Bursting with Brainpower
Wed Jul 10, 1:25 PM ET
By Michael Kanellos
abundance of manual labor is legendary in this country of 1 billion
people, but brainpower is quickly catching up.
While many technology
giants are expanding manufacturing plants in China, a significant
number of multinationals are increasingly combing the mainland for
engineers and researchers to handle projects for global applications
that, in recent years, would have been performed in labs in the
United States or Europe.
Ph.D.s with years of experience for less than what it would cost
to hire a new college grad out of Stanford," said Chief Executive
Al Sisto of Phoenix Technologies, a software company in San Jose,
At first glance,
the trend might appear to be a typical brain drain or a way for
U.S. companies to hire foreign labor while skirting political obstacles
related to the H-1B visa immigration controversy. But executives
on both sides of the Pacific say the hiring is more of a massive
talent search aimed at a new generation of engineers being churned
out of China's schools.
students are flocking to the industry for a combination of reasons,
including comparatively high salaries, government policies that
encourage technical education, and a booming domestic market. An
estimated 700,000 engineers graduate annually from China's schools,
and U.S. companies want to get the cream of the crop.
putting our design centers where the talent is," Intel CEO
Craig Barrett said when asked about the chipmaker's research centers
in China and Russia. "We'll just chase the best talent."
There is no
denying, however, that Chinese engineers cost far less than their
American counterparts. Single-degree engineers in China generally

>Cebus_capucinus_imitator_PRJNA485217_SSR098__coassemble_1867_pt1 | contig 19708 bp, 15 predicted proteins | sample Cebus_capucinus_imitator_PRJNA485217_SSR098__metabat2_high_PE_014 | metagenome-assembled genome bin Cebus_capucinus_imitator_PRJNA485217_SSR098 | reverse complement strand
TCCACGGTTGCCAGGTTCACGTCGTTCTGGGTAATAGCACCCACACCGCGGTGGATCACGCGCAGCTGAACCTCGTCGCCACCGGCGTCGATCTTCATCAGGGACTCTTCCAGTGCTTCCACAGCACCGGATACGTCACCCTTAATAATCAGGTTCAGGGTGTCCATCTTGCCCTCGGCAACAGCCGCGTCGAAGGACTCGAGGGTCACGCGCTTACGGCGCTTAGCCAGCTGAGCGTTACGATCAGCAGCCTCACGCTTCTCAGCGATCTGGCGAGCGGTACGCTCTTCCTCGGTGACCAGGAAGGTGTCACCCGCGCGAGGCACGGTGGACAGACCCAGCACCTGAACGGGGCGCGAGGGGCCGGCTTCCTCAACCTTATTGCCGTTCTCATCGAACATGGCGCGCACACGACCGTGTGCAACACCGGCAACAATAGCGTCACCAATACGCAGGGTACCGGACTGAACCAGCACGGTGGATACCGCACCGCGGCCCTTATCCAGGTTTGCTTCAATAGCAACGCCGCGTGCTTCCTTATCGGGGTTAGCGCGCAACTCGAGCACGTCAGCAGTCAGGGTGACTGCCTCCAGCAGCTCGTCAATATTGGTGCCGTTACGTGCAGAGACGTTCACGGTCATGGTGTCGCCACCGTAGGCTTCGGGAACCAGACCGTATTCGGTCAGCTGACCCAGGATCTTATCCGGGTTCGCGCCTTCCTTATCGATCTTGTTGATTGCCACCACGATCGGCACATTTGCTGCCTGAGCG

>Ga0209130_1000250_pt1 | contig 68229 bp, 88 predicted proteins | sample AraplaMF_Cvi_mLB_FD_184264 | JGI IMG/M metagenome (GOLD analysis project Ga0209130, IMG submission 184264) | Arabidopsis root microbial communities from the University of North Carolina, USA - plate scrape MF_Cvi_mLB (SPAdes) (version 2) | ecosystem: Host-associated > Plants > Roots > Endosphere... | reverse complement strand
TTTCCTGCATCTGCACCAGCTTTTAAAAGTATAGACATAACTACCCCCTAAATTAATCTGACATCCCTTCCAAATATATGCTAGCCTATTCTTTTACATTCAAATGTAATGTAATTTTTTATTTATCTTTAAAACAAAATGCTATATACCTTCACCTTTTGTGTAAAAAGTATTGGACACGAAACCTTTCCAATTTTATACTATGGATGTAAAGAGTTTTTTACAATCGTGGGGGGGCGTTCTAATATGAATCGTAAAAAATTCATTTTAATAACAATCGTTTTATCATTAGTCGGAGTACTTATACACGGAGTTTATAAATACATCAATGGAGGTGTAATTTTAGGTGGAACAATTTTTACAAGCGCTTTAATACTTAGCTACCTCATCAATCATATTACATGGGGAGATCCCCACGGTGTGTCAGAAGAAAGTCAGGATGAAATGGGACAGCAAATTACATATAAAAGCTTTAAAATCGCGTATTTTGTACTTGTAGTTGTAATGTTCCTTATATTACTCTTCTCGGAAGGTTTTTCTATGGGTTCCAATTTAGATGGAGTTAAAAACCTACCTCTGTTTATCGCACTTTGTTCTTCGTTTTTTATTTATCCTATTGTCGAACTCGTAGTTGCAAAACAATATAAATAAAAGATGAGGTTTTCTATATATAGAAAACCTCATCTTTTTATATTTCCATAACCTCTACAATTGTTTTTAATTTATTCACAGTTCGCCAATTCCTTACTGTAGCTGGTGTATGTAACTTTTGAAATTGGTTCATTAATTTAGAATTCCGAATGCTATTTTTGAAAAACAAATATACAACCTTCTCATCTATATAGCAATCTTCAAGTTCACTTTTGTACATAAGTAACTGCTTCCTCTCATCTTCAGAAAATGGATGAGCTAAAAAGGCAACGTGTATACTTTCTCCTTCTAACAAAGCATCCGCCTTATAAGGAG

make between $4,800 and $8,800 a year, depending on experience and
the company, according to various sources, not including payments
to housing, pension and medical funds that can raise the compensation
figure by 50 percent.
by U.S. standards, the engineer's salary is a goldmine in a country
where the average city dweller makes $4,300 or less. Those with
advanced degrees generally earn substantially more but are still
a bargain compared with Westerners, which means the labs in China
will continue to grow.
many U.S. multinationals say cost is a secondary consideration to
their need to find talent, especially people who are fluent with
the language and familiar with local conditions. For example, Sisto
said the primary language is now Mandarin at Phoenix, the leading
developer of BIOS (basic input-output operating system) software
that allows hardware to speak to software. The company has 18 doctorate
fellows on site at its offices in Nanjing, a city inland from Shanghai
on the Yangtze River.
of raw talent, the master's and Ph.D. students (in China) are absolutely
outstanding," said Dr. James Yeh, director of IBM's China Research
Work done by
Chinese engineers for Western companies runs the gamut, said Wen-Hann
Wang, who runs the Intel China Software Lab in Shanghai. Researchers
in his lab, one of four Intel research groups in China, have worked
on projects to enhance Linux (news - web sites) technology for Intel-based
telecommunications servers, make the Palm operating system work
with its Xscale chip, write software drivers for the Itanium processor,
create applications for e-mailing videos, and perform BIOS and XML
(Extensible Markup Language) research.
research, Chinese centers have carved out expertise in some fields.
Microsoft, Intel and IBM have all shifted major portions of their
"natural computer interface" research projects--such as
handwriting or face-recognition and voice-activation systems--to
China. While the work will eventually be incorporated worldwide,
some of the results have particular domestic resonance.
in Chinese, the interface systems (keyboards) are not natural,"
Yeh said. "I will often ask audiences, 'When was the last time
your mother sent you an e-mail?' The typical response is 'My brother
cellular traffic is also strong. During Chinese New Year, cellular